June 18, 2018
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Dredging of Blue Hill Harbor eyed

By Rich Hewitt, BDN Staff

BLUE HILL, Maine — Selectmen have revived the idea of dredging the inner harbor to provide all-tide access to the town wharf.

In a letter earlier this month, selectmen asked the U.S. Army Corps of Engineers to investigate the possibility.

According to Selectman Jim Schatz, selectmen informed the corps that they believe they have “the components in place to enhance the town’s working waterfront.”

A dredging project that established all-tide access would benefit boaters, including fishermen, and the town’s downtown merchants. The downtown area is just a short walk from the town wharf.

While many fishermen use the town wharf in South Blue Hill, some have all-tide access by way of Steamboat Wharf, which sits on private property. While that has been a long-standing arrangement, Schatz said, there is some concern that if the property changes hands, the fishermen could lose that access.

Although large sailing ships once came into the inner harbor, Schatz said that, according to local historians, there was never all-tide access.

“They used to bring large ships in there, but they had to ride the tide in and out,” he said.

Dredging the harbor is not a new idea. About six years ago, the town had an engineering study done to look at the possibility of a dredging project.

“It was quite an assessment,” Schatz said. “They gave us a number of options. But those options were fairly expensive and were never pursued.”

The options ranged from creating a turning basin just off the town wharf that would create all-tide access, he said, to dredging throughout the harbor to create all-tide access at the town wharf and other areas in the harbor, such as Cemetery Cove.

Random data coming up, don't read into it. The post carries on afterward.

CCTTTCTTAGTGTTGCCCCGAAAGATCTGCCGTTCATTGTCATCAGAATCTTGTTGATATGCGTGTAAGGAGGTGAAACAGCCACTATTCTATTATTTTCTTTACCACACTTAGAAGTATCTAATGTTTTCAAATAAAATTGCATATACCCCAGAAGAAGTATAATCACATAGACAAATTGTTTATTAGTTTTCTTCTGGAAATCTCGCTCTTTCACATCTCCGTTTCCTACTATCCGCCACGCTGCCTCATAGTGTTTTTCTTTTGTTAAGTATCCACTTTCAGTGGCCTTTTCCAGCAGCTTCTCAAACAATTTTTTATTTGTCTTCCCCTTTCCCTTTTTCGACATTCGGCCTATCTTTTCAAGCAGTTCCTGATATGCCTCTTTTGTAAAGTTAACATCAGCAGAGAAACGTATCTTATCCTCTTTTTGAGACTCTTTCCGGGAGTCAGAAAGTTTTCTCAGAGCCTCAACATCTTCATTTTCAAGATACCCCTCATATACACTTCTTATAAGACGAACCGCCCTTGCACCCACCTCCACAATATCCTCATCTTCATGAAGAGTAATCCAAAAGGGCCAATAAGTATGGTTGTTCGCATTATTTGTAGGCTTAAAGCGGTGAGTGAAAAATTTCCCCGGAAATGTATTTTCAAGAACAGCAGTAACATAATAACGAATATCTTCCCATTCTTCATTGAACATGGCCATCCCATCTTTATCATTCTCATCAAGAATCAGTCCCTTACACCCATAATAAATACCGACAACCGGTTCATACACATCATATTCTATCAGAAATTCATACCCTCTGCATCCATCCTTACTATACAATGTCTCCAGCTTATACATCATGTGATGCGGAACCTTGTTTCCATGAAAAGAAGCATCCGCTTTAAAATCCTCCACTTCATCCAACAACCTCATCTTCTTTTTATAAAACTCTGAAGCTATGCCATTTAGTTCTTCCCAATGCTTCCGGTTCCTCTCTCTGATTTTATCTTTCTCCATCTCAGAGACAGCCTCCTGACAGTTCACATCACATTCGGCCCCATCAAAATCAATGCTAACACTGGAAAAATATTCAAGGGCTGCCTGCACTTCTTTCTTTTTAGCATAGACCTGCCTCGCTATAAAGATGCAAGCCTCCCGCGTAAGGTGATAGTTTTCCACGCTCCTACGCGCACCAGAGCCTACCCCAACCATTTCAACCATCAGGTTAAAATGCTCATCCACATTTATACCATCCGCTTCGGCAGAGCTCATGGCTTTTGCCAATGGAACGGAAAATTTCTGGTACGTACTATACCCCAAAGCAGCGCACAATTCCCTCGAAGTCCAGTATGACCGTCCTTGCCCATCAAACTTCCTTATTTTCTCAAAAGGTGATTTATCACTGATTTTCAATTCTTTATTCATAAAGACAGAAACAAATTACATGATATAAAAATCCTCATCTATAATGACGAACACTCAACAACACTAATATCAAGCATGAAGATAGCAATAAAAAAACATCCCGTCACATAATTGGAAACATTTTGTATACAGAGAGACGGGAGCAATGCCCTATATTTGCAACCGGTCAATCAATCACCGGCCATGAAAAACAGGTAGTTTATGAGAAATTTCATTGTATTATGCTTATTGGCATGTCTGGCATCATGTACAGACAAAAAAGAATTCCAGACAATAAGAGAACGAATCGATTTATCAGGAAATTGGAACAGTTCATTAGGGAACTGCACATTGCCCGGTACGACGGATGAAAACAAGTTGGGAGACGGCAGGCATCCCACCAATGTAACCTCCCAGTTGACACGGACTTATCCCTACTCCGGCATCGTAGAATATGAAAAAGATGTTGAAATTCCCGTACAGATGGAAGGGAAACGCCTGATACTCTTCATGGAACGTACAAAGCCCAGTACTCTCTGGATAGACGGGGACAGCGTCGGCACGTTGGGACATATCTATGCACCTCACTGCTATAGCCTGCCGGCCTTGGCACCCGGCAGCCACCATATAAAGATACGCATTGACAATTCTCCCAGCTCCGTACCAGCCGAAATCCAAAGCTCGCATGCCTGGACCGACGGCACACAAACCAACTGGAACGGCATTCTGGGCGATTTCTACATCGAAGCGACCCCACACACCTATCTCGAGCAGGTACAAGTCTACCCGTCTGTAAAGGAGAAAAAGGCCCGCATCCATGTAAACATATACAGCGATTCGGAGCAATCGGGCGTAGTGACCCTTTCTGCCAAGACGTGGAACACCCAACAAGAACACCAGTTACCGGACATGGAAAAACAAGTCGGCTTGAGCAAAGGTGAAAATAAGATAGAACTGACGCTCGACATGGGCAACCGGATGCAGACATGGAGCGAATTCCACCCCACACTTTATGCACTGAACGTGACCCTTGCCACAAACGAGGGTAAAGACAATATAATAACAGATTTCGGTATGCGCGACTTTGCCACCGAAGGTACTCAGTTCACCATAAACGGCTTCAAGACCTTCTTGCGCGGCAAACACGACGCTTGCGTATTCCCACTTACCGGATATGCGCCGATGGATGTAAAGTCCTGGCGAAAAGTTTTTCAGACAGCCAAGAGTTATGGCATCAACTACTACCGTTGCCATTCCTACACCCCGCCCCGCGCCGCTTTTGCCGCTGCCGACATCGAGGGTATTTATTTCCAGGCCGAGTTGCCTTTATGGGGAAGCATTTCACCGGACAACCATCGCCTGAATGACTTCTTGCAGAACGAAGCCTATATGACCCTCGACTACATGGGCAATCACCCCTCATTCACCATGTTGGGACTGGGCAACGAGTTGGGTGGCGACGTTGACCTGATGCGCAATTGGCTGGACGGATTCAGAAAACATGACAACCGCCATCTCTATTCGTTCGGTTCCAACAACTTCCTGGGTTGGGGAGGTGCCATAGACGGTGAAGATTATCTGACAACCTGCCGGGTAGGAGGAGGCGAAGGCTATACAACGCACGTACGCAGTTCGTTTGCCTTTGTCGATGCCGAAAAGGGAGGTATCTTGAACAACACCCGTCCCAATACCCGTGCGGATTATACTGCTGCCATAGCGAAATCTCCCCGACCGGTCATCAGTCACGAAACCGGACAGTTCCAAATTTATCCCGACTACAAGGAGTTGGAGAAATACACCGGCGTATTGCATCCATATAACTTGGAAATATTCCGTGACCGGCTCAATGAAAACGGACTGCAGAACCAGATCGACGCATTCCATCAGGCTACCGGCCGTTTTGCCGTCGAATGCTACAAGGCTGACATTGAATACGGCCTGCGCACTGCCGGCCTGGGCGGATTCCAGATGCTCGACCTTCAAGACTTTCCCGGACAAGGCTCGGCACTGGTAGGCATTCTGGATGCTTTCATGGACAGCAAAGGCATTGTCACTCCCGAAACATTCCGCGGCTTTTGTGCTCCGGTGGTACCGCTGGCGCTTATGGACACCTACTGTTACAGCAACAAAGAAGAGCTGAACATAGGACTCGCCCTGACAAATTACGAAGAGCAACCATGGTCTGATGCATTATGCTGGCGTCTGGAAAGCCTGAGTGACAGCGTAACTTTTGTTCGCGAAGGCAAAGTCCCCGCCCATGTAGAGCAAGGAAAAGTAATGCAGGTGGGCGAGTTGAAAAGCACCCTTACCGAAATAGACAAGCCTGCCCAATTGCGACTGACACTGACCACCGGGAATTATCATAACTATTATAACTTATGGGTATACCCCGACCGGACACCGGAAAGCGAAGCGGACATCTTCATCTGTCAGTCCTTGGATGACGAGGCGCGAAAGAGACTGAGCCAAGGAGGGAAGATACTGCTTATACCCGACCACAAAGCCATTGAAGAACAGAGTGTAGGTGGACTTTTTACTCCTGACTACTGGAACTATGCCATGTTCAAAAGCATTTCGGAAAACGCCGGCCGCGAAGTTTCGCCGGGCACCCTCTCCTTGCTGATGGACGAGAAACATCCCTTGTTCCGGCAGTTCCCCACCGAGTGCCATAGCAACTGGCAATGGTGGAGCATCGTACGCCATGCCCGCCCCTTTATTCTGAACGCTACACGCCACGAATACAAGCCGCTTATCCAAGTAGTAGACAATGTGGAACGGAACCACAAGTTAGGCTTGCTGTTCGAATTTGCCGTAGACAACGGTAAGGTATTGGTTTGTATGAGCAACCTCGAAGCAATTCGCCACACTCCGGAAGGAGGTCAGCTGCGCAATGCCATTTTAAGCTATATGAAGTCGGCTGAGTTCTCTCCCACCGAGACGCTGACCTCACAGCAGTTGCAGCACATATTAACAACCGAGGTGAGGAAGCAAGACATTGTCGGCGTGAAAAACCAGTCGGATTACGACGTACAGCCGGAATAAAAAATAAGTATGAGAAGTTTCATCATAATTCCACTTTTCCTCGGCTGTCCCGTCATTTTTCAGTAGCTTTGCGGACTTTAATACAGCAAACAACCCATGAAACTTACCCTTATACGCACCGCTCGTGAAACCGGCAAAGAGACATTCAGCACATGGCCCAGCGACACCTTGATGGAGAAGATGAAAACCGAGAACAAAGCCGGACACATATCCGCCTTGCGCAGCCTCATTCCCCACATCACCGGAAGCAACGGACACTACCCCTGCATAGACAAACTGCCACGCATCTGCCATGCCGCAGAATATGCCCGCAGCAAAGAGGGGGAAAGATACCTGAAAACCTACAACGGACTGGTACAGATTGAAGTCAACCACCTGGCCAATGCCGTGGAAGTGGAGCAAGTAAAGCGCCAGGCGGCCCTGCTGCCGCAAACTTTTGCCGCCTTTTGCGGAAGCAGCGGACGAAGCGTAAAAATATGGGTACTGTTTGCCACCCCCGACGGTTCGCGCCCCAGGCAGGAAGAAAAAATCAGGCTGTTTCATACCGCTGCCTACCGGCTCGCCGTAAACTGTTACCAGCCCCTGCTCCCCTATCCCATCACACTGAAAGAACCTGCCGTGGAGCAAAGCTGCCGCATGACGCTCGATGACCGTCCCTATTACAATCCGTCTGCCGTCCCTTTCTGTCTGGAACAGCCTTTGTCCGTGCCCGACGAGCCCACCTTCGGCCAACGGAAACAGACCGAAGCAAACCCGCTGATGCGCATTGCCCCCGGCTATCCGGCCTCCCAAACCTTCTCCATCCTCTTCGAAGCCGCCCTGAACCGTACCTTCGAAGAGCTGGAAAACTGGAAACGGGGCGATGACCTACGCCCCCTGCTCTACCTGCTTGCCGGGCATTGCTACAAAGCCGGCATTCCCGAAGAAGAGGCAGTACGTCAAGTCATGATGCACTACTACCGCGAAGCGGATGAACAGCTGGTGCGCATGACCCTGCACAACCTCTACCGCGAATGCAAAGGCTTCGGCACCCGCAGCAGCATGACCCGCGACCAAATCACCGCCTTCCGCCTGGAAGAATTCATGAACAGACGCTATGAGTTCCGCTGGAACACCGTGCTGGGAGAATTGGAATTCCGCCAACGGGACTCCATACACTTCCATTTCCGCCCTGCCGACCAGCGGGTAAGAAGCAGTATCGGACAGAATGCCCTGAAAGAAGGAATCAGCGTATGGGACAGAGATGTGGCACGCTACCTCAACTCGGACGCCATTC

Selectmen revived the idea at the urging of the town’s harbor committee, which, Schatz said, has been approached by a number of people interested in the project. One resident suggested there might be federal stimulus funds available to help with the cost.

Although the money does not seem to be available in Maine, there may be other avenues of funding for a dredging project, Schatz said. It likely will be several years in the planning, he said, and would need local approval before it could move forward.

There could be some opposition to the dredging, he said. While many see all-tide access as a project that could bring economic benefit not only to fishermen but also to the town’s merchants by attracting recreational boaters to the downtown shopping area, Schatz said, others are concerned that it will increase boat traffic to the point where the harbor would become congested as some other Maine harbors have become.

“Some have a vision of the harbor and are concerned that it [all-tide access] would lead to congestion and that a lot of boat traffic would disrupt the pristine nature of the harbor,” he said.

Both views will have an opportunity to be aired during any planning process that takes place, according to Schatz. While funding may be the largest hurdle, he said, the Army Corps of Engineers likely would schedule a site visit as part of any assessment of the harbor.



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